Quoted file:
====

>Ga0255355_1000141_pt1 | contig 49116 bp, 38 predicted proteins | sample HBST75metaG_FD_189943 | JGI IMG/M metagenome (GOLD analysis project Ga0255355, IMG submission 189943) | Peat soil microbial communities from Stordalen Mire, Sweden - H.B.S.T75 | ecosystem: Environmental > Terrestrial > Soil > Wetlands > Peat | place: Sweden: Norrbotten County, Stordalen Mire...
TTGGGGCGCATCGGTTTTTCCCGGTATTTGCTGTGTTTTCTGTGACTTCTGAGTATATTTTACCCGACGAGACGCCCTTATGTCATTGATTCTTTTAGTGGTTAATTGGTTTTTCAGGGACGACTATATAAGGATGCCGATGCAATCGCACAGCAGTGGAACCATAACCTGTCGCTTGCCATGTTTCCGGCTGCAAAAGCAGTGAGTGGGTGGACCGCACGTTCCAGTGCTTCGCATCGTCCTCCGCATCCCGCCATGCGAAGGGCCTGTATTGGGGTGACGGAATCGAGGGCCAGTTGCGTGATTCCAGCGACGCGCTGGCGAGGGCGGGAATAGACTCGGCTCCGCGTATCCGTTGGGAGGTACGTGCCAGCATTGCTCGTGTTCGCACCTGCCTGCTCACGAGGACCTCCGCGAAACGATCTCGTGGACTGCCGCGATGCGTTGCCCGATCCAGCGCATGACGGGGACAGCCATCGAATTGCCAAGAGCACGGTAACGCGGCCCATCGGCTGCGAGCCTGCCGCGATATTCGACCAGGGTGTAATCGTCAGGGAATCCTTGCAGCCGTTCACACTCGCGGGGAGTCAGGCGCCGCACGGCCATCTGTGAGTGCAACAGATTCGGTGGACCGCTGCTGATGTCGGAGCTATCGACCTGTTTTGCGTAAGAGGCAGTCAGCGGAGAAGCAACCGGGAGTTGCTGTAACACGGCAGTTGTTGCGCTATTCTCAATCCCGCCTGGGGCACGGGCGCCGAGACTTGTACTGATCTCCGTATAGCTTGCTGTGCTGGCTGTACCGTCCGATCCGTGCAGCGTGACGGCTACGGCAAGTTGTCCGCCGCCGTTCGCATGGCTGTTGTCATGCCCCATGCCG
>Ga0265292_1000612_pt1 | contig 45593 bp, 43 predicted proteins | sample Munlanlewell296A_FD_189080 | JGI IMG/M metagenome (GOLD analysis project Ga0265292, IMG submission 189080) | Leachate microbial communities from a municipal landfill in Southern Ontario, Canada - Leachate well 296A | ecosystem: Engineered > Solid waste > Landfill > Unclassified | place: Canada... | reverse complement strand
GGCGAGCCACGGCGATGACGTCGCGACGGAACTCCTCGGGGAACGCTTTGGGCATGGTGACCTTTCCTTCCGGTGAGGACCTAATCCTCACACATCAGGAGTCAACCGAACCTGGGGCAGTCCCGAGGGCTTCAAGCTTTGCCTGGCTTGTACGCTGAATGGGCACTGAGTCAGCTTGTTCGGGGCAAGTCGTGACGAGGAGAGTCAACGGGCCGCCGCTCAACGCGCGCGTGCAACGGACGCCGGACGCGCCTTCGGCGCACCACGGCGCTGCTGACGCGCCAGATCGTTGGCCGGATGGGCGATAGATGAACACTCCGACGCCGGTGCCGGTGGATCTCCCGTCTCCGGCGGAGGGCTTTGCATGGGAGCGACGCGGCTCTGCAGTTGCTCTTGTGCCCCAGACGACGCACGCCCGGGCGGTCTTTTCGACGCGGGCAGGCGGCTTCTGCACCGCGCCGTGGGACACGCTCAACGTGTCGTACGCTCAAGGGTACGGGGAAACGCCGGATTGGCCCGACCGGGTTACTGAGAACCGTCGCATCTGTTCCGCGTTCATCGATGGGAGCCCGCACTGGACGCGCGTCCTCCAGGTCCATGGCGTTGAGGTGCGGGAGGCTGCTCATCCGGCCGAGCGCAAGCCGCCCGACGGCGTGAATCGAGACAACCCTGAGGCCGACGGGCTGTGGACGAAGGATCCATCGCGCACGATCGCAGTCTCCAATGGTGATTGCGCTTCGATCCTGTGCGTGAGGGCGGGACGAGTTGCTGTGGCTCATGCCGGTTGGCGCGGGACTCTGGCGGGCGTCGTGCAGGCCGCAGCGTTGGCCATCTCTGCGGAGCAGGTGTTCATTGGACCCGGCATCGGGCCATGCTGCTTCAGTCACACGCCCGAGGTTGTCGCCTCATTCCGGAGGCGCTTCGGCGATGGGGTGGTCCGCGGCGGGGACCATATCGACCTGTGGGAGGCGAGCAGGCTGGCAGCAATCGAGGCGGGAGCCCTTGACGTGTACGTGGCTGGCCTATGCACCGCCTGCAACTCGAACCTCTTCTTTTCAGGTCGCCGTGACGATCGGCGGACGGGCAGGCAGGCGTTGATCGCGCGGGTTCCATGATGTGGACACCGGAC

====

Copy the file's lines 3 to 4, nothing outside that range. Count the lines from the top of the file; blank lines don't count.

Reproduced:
>Ga0265292_1000612_pt1 | contig 45593 bp, 43 predicted proteins | sample Munlanlewell296A_FD_189080 | JGI IMG/M metagenome (GOLD analysis project Ga0265292, IMG submission 189080) | Leachate microbial communities from a municipal landfill in Southern Ontario, Canada - Leachate well 296A | ecosystem: Engineered > Solid waste > Landfill > Unclassified | place: Canada... | reverse complement strand
GGCGAGCCACGGCGATGACGTCGCGACGGAACTCCTCGGGGAACGCTTTGGGCATGGTGACCTTTCCTTCCGGTGAGGACCTAATCCTCACACATCAGGAGTCAACCGAACCTGGGGCAGTCCCGAGGGCTTCAAGCTTTGCCTGGCTTGTACGCTGAATGGGCACTGAGTCAGCTTGTTCGGGGCAAGTCGTGACGAGGAGAGTCAACGGGCCGCCGCTCAACGCGCGCGTGCAACGGACGCCGGACGCGCCTTCGGCGCACCACGGCGCTGCTGACGCGCCAGATCGTTGGCCGGATGGGCGATAGATGAACACTCCGACGCCGGTGCCGGTGGATCTCCCGTCTCCGGCGGAGGGCTTTGCATGGGAGCGACGCGGCTCTGCAGTTGCTCTTGTGCCCCAGACGACGCACGCCCGGGCGGTCTTTTCGACGCGGGCAGGCGGCTTCTGCACCGCGCCGTGGGACACGCTCAACGTGTCGTACGCTCAAGGGTACGGGGAAACGCCGGATTGGCCCGACCGGGTTACTGAGAACCGTCGCATCTGTTCCGCGTTCATCGATGGGAGCCCGCACTGGACGCGCGTCCTCCAGGTCCATGGCGTTGAGGTGCGGGAGGCTGCTCATCCGGCCGAGCGCAAGCCGCCCGACGGCGTGAATCGAGACAACCCTGAGGCCGACGGGCTGTGGACGAAGGATCCATCGCGCACGATCGCAGTCTCCAATGGTGATTGCGCTTCGATCCTGTGCGTGAGGGCGGGACGAGTTGCTGTGGCTCATGCCGGTTGGCGCGGGACTCTGGCGGGCGTCGTGCAGGCCGCAGCGTTGGCCATCTCTGCGGAGCAGGTGTTCATTGGACCCGGCATCGGGCCATGCTGCTTCAGTCACACGCCCGAGGTTGTCGCCTCATTCCGGAGGCGCTTCGGCGATGGGGTGGTCCGCGGCGGGGACCATATCGACCTGTGGGAGGCGAGCAGGCTGGCAGCAATCGAGGCGGGAGCCCTTGACGTGTACGTGGCTGGCCTATGCACCGCCTGCAACTCGAACCTCTTCTTTTCAGGTCGCCGTGACGATCGGCGGACGGGCAGGCAGGCGTTGATCGCGCGGGTTCCATGATGTGGACACCGGAC